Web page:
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    Re: Harbor Markers
    From: Brad Morris
    Date: 2018 Nov 25, 11:26 -0500
    Hi John

    You are absolutely correct.  The better ways to check your chronometer are all today's ways!

    The period when this method would be popular would be after chronometers became prevalent and before technology provided a better answer.  Like the telegraph!

    Worsley used this method on Elephant Island because there was no alternative.  No internet, no GPS, no WWV radio, no passing ships, no telegraph, etc.  The uncertainty of location of Cape Belsham on Elephant Island led to uncertainty in the rating of the chronometer.  Which brings us full swing back to Eamonn's question.

    Eamonn's question was about "harbor markers".  There are a few references to them in books.  Apparently, they were used to provide the exact known location for this observation.  He wanted to know about them and if any still exist.  We on NavList often head right into the weeds and miss answering the question.  Let's at least try!

    A harbor marker almost sounds like a surveyor's monument, as it is land based with a precision definition of location. Similar to a geodetic monument, or perhaps even the same thing.  

    I consulted the 18th edition of Wrinkles in Practical Navigation, Lecky, published in 1919, to see what he had to say about "harbor markers".  In the topic "Principle of getting the correct G.M.T. by observation on shore", Lecky describes the exact process of the observation, mentions a few fixed locations on the Suez Canal, but does not mention the phrase harbor marker. Lecky does speak to the known geographic location, but does not use the phrase harbor marker.  Odd that he would ignore the phrase if it were in the navigator's common parlance, in consideration of the vast breadth of Lecky.  That would be odd except if it wasn't actually in use!  If not in use, then why would Lecky mention it?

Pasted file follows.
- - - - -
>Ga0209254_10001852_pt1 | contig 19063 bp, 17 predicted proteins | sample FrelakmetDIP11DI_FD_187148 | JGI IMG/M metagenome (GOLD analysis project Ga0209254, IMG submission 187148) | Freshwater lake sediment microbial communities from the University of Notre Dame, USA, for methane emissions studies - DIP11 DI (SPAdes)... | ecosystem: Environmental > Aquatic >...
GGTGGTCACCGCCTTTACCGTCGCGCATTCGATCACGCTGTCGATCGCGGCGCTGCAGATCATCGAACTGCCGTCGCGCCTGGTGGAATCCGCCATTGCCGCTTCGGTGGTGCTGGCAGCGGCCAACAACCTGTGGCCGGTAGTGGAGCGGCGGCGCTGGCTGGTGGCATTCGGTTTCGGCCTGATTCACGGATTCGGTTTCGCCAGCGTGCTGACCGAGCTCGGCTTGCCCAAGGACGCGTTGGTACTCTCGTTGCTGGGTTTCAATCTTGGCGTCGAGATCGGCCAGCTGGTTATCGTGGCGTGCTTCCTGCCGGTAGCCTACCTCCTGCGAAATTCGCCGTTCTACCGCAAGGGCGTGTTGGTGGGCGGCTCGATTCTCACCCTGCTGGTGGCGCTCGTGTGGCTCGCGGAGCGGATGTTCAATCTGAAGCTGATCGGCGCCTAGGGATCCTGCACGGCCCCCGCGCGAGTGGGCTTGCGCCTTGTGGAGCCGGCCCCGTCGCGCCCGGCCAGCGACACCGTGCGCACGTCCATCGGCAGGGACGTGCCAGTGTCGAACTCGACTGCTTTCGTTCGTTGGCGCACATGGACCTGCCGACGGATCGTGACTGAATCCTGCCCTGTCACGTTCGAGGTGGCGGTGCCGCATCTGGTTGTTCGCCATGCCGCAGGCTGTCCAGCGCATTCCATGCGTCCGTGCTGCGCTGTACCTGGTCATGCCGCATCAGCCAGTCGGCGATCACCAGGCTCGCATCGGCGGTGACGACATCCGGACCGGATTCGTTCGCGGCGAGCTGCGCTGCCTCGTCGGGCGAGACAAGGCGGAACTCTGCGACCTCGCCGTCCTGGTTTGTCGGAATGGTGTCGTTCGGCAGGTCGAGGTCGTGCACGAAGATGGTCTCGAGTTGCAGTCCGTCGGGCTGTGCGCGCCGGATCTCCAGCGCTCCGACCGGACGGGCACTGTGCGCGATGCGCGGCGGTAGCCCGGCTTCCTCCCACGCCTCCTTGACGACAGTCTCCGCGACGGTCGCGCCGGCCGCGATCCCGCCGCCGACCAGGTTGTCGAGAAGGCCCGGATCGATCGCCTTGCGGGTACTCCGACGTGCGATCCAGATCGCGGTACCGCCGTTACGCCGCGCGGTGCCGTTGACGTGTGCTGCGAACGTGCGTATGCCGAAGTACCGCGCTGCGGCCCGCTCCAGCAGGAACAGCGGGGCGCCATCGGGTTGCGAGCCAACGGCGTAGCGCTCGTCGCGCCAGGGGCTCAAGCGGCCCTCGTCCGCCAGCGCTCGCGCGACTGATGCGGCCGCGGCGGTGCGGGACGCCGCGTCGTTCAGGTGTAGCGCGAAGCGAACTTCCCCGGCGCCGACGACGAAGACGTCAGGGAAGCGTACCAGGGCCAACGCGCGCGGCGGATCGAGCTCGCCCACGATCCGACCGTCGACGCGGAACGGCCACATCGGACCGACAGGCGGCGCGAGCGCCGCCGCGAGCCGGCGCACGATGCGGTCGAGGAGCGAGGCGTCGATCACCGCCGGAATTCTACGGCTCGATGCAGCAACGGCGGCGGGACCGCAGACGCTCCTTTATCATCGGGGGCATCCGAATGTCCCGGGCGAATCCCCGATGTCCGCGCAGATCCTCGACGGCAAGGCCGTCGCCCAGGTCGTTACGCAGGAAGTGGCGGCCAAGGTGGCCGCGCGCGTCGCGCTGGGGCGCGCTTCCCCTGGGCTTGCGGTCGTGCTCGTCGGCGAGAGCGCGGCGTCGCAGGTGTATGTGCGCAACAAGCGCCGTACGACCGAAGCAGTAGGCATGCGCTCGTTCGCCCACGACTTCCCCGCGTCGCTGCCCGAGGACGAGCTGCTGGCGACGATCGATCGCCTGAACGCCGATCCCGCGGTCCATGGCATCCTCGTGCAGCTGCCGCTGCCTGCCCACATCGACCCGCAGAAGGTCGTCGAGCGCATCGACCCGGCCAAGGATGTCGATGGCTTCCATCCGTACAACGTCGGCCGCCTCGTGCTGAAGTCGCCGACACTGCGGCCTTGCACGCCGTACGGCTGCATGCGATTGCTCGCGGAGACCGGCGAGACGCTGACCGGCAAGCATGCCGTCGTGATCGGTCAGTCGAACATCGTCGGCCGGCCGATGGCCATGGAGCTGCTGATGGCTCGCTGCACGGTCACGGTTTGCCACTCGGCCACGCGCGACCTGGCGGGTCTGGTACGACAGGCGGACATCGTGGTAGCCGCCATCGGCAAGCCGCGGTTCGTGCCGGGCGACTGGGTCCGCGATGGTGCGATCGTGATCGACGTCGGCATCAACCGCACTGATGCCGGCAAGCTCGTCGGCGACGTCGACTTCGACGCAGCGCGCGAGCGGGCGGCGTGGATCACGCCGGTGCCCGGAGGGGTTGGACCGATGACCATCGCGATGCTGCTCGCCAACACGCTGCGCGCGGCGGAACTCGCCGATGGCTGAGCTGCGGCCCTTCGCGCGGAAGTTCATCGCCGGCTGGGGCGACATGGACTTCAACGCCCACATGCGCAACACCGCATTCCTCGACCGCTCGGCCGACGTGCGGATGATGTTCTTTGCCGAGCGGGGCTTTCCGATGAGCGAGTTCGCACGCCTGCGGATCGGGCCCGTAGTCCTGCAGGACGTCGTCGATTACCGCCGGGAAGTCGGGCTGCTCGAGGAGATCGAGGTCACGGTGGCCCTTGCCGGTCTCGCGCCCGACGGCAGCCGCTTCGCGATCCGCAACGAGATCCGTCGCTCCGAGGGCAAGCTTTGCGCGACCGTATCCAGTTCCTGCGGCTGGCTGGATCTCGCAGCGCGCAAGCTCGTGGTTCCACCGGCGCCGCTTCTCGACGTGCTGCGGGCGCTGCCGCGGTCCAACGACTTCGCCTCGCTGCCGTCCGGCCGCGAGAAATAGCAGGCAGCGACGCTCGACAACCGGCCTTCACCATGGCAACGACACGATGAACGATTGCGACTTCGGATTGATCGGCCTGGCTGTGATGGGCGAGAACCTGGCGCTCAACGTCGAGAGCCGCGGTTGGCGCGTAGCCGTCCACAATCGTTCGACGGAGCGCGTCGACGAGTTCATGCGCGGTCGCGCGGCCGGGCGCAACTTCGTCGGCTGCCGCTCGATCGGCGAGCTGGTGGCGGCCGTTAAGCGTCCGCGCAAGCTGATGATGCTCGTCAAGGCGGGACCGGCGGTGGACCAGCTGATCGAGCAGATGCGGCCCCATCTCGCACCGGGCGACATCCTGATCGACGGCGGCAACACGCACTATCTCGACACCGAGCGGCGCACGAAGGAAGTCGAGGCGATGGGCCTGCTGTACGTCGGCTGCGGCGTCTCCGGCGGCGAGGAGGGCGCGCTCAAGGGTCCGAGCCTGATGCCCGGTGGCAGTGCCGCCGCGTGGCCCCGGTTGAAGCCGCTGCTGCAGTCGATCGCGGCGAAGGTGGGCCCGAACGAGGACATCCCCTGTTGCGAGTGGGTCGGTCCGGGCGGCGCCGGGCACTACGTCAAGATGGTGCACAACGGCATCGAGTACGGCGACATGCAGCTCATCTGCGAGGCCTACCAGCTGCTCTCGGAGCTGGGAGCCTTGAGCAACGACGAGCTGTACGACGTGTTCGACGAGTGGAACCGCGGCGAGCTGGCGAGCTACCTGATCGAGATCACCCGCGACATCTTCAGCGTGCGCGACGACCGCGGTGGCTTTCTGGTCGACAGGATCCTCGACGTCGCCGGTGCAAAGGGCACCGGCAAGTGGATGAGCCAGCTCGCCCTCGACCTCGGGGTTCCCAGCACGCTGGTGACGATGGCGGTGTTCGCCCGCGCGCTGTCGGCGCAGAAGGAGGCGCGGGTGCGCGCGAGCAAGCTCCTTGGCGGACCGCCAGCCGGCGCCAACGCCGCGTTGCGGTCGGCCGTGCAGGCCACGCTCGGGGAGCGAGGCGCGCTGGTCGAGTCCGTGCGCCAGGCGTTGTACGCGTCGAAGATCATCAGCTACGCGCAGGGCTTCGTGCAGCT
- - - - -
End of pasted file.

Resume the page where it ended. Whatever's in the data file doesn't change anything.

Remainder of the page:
On Sat, Nov 24, 2018, 11:49 PM John D. Howard <NoReply_Howard@fer3.com wrote:


    Do you mean better ways now or back before radio, internet and cell phones?   In the 18 th C. and 19 th C. I cannot think of a better or more accurate way to check time.  Maby the time ball drop at noon or firing a cannon but for a random time check the reverse " time sight " seems the best way.

    John H.

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